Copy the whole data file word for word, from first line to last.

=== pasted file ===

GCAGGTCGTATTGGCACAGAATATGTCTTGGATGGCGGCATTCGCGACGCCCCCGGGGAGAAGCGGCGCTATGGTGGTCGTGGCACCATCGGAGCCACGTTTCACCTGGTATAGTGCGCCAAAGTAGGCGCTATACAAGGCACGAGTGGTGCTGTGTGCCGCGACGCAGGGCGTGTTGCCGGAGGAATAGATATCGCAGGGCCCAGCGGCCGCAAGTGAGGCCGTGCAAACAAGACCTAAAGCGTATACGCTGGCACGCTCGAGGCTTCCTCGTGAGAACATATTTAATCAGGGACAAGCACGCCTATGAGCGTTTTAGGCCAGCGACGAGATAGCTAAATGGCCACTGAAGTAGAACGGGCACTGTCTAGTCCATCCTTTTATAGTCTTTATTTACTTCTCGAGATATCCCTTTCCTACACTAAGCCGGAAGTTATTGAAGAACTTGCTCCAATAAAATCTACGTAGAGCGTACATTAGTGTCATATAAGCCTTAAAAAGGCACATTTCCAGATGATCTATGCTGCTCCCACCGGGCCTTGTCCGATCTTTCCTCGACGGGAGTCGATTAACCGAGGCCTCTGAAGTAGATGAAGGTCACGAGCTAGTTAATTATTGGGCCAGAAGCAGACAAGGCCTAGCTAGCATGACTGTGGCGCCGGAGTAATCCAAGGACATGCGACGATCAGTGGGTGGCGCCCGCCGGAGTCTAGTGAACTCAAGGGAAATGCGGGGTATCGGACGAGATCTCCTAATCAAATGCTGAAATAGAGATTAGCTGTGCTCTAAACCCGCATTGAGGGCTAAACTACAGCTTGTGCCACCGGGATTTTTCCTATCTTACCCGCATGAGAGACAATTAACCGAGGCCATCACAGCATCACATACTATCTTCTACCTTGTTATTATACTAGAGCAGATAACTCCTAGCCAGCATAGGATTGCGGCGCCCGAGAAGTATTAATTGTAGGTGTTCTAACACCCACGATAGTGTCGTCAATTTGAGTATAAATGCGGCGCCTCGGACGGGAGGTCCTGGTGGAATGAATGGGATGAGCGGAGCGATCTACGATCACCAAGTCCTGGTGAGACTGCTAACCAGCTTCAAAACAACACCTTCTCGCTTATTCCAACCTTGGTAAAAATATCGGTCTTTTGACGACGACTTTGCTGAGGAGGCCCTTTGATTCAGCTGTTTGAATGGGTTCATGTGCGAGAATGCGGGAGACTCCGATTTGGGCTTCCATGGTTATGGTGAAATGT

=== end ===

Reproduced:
GCAGGTCGTATTGGCACAGAATATGTCTTGGATGGCGGCATTCGCGACGCCCCCGGGGAGAAGCGGCGCTATGGTGGTCGTGGCACCATCGGAGCCACGTTTCACCTGGTATAGTGCGCCAAAGTAGGCGCTATACAAGGCACGAGTGGTGCTGTGTGCCGCGACGCAGGGCGTGTTGCCGGAGGAATAGATATCGCAGGGCCCAGCGGCCGCAAGTGAGGCCGTGCAAACAAGACCTAAAGCGTATACGCTGGCACGCTCGAGGCTTCCTCGTGAGAACATATTTAATCAGGGACAAGCACGCCTATGAGCGTTTTAGGCCAGCGACGAGATAGCTAAATGGCCACTGAAGTAGAACGGGCACTGTCTAGTCCATCCTTTTATAGTCTTTATTTACTTCTCGAGATATCCCTTTCCTACACTAAGCCGGAAGTTATTGAAGAACTTGCTCCAATAAAATCTACGTAGAGCGTACATTAGTGTCATATAAGCCTTAAAAAGGCACATTTCCAGATGATCTATGCTGCTCCCACCGGGCCTTGTCCGATCTTTCCTCGACGGGAGTCGATTAACCGAGGCCTCTGAAGTAGATGAAGGTCACGAGCTAGTTAATTATTGGGCCAGAAGCAGACAAGGCCTAGCTAGCATGACTGTGGCGCCGGAGTAATCCAAGGACATGCGACGATCAGTGGGTGGCGCCCGCCGGAGTCTAGTGAACTCAAGGGAAATGCGGGGTATCGGACGAGATCTCCTAATCAAATGCTGAAATAGAGATTAGCTGTGCTCTAAACCCGCATTGAGGGCTAAACTACAGCTTGTGCCACCGGGATTTTTCCTATCTTACCCGCATGAGAGACAATTAACCGAGGCCATCACAGCATCACATACTATCTTCTACCTTGTTATTATACTAGAGCAGATAACTCCTAGCCAGCATAGGATTGCGGCGCCCGAGAAGTATTAATTGTAGGTGTTCTAACACCCACGATAGTGTCGTCAATTTGAGTATAAATGCGGCGCCTCGGACGGGAGGTCCTGGTGGAATGAATGGGATGAGCGGAGCGATCTACGATCACCAAGTCCTGGTGAGACTGCTAACCAGCTTCAAAACAACACCTTCTCGCTTATTCCAACCTTGGTAAAAATATCGGTCTTTTGACGACGACTTTGCTGAGGAGGCCCTTTGATTCAGCTGTTTGAATGGGTTCATGTGCGAGAATGCGGGAGACTCCGATTTGGGCTTCCATGGTTATGGTGAAATGT